Relaxin' is one of the four albums released from an especially elongated recording session the Miles Davis Quintet recorded to fulfill out Miles' contract with the Prestige Label. The other albums are Cookin', Steamin' and Workin' and in my opinion, Relaxin' is the best.

Anyone who knows anything about jazz knows what a stellar rhythm section is on this album. Philly Joe Jones, one of the leading drummers of the 50's, Paul Chambers, probably the leading bassist, and Red Garland, who, although not one of my favorite pianists, is good enough that I cannot complain. With these three, almost ANY horn player would sound good. Making it even better, we have two of the best in Miles and 'Trane.

The album is a mix between ballads, light swingers, and up-tempo bebop numbers...a great mix. Miles is on muted trumpet throughout (save for the last track) and his melodic, spacious concept of soloing is finer than almost any album save Kind of Blue (and that's saying a lot,) especially on "If I were a Bell," and "If I could write a book." Coltrane, on the other hand, is still developing...not quite at the top of his "sheets of sound" phase yet. But does that matter? Of course not. His solos are every bit as exciting as Miles, and make an excellent counterweight to the trumpeter's work.

This album really is good because, while not necessarily innovative or "inspired," there are no bad measures. Every minute is just GOOD...these people knew what they were doing, and thus excell at swinging. It's an easy listen, and an extremely pleasant one, because everyone is on the same level, doing exactly what they do best. It's deffinitely one of my favorite Davis albums.
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16 of 16 people found the following review helpful By xx001a45 on December 29, 2003
Format: Audio CD
If you are a serious aficionado or just want one or two Miles albums to add dimension to your collection this is by far and wide the best choice for your Prestige LP and for the Columbia LP you might choose Kind of Blue or Milestones. In my humble opinion. The door opens wide as this is by far the most accessible Miles album I have heard so far. Warm notes and friendly rhythms similar to Stan Getz's Jazz Samba. Not as in-depth or cavernous as Kind of Blue tending to stay on the terrestrial plane. The members of the Qunitet are some of the most cohesive jazz has ever seen.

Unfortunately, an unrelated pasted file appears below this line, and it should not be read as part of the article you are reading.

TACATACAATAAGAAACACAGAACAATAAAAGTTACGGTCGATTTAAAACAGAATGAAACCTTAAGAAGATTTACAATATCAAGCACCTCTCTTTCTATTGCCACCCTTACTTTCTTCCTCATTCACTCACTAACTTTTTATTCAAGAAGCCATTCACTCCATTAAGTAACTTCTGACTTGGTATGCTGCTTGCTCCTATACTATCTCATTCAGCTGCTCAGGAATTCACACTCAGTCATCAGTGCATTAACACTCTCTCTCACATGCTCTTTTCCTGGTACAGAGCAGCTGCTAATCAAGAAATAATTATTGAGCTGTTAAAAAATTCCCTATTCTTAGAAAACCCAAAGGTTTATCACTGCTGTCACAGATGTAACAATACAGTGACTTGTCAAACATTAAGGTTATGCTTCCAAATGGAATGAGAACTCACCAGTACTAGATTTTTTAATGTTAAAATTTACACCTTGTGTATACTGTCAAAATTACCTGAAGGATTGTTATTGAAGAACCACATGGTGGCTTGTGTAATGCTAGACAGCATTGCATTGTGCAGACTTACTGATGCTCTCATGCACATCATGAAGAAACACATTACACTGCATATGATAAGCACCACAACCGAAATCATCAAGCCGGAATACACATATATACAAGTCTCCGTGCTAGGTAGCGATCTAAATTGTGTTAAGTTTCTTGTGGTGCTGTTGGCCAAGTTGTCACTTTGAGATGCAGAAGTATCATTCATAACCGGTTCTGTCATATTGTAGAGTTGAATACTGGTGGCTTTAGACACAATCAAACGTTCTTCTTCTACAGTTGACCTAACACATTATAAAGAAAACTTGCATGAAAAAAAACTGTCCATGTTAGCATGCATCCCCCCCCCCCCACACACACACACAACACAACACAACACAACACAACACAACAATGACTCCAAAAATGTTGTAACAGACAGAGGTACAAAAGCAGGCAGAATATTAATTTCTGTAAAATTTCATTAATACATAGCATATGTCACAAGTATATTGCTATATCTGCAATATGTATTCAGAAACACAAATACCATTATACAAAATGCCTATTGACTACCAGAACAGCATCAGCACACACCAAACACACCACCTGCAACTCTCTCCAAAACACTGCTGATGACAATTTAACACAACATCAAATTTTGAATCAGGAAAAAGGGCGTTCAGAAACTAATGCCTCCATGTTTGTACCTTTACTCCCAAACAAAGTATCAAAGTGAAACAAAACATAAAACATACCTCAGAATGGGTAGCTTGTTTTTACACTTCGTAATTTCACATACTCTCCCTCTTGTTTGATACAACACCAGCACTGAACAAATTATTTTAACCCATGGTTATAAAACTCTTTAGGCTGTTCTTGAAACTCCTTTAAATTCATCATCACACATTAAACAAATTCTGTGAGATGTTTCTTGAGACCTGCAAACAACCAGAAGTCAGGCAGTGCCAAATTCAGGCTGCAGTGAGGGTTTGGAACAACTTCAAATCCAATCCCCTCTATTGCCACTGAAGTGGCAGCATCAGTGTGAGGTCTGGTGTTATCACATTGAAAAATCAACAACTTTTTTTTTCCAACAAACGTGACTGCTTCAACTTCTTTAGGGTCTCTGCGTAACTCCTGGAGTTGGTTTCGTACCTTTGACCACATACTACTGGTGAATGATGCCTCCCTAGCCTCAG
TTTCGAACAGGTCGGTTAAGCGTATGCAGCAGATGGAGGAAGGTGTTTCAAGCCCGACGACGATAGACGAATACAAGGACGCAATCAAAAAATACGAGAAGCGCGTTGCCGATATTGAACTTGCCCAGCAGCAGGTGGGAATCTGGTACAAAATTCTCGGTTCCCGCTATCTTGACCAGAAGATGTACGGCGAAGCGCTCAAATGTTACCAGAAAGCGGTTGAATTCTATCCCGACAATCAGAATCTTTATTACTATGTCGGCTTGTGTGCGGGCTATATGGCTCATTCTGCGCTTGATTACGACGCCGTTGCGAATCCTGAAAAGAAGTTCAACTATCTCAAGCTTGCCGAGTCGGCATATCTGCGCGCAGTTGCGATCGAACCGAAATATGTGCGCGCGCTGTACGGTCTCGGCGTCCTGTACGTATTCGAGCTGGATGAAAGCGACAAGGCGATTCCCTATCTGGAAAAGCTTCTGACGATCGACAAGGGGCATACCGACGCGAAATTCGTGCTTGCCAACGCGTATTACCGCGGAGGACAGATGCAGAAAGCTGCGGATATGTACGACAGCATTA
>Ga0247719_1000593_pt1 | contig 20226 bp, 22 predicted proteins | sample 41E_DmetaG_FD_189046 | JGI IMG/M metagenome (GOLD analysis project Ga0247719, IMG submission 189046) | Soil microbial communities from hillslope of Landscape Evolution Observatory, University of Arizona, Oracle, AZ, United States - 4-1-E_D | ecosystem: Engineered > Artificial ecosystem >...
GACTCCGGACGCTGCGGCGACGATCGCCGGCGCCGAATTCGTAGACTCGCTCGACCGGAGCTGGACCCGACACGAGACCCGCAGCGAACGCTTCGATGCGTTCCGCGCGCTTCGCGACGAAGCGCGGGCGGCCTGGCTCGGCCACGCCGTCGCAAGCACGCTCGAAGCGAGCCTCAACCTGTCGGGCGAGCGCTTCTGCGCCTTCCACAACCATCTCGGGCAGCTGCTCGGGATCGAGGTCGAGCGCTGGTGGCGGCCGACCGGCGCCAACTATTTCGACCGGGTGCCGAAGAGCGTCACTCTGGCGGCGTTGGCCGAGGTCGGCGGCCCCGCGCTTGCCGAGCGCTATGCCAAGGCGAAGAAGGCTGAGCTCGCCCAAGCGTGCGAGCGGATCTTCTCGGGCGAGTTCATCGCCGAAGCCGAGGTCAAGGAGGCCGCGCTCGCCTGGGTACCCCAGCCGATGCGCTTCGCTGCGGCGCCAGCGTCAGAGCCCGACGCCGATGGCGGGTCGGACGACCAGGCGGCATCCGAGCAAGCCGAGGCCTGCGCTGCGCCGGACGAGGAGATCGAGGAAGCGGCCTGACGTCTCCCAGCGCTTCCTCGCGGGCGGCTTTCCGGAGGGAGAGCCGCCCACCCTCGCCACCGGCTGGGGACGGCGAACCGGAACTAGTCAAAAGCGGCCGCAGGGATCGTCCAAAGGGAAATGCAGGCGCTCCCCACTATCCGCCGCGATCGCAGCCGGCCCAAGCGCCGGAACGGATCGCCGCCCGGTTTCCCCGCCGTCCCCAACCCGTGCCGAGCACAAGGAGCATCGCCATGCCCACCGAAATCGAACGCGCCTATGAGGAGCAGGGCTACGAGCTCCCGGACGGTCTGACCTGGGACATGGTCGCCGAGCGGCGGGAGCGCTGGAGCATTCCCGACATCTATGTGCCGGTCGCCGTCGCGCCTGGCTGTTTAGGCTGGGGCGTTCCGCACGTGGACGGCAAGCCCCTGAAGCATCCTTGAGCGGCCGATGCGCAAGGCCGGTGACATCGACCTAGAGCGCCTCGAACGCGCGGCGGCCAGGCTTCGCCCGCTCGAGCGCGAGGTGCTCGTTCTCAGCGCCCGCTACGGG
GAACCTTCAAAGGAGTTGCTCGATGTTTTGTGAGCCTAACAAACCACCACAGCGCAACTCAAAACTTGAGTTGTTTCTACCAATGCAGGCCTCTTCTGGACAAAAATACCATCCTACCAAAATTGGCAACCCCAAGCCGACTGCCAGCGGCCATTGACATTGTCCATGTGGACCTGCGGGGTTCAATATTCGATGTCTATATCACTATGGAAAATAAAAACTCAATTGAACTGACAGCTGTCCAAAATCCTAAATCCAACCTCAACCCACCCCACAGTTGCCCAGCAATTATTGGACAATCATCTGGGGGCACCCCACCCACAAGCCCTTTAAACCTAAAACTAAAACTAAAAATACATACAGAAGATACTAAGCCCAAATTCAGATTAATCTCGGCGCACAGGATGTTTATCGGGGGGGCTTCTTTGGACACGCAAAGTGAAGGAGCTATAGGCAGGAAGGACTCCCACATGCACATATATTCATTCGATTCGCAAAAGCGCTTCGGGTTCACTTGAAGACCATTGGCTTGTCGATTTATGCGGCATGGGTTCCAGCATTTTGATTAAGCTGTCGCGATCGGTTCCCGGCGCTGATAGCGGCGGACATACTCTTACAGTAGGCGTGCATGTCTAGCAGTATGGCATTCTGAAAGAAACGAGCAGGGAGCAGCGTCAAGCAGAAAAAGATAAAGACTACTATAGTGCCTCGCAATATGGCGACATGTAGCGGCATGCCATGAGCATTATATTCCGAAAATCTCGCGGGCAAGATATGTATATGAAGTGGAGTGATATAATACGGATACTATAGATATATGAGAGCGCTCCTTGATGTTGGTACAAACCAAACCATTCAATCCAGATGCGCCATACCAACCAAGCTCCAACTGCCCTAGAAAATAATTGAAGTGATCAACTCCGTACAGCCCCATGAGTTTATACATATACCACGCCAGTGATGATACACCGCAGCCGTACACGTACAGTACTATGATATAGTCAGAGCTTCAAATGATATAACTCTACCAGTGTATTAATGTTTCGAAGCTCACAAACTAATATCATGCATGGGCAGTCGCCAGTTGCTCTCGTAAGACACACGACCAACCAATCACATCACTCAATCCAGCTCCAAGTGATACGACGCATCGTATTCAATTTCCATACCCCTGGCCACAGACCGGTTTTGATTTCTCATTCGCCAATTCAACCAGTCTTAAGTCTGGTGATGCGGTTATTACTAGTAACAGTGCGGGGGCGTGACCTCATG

The trio of Paul Chambers, Philly Joe Jones, and Red Garland along with master of masters John Coletrane make each song flawless yet wholesome and bright. The album starts warm and witty then dabs in the experimental but is all and all one of the most well rounded albums in my 500+ `collection. Many opinion lists will pull you into thinking the Columbia releases are the be all of
Miles but this couldn't be further from the truth. The titles done for Prestige simply can't be
overlooked and Relaxin is proof of that. This is a solid pick and a keeper for a lifetime!
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11 of 11 people found the following review helpful By Douglasnegley on July 7, 2003
Format: Audio CD
When I start to 'jones' for Miles, and honestly, he is my third favorite trumpet player behind Dizzy and Byrd (in the more modern genre), this is the CD that I always reach for. The entire Workin', Cookin', Steamin', Relaxin' series of the Quintet is 5-star; however, "Relaxin" has some special moments not just in the history of this Quintet but in jazz itself. We get a glimpse of Miles the man, in the studio - telling Rudy Van Gelder at the start of "If I Were A Bell" that he will "play it and tell you what it is later"; stopping Red Garland's single note opening to "You're My Everything" with a jolt, then telling him to play "block chords, man, block chords". Both tunes shine musically, too, as Miles' continuing four-bar turnaround at the conclusion of "If I Were A Bell" is a clinic in subtlety. There are so many Miles Davis recordings you would think it hard to be able to pick one as a favorite. The personnel narrows it some (Garland, Wynton Kelly, or Bill Evans on piano, please) and the tunes help some, but ultimately Trane or Cannonball, Philly Joe or Jimmy Cobb, Paul Chambers always...it is Miles and his mood that set the standard for excellence. "Relaxin'" is my choice, not just for my favorite Miles LP, but as one of my top jazz recordings of all time.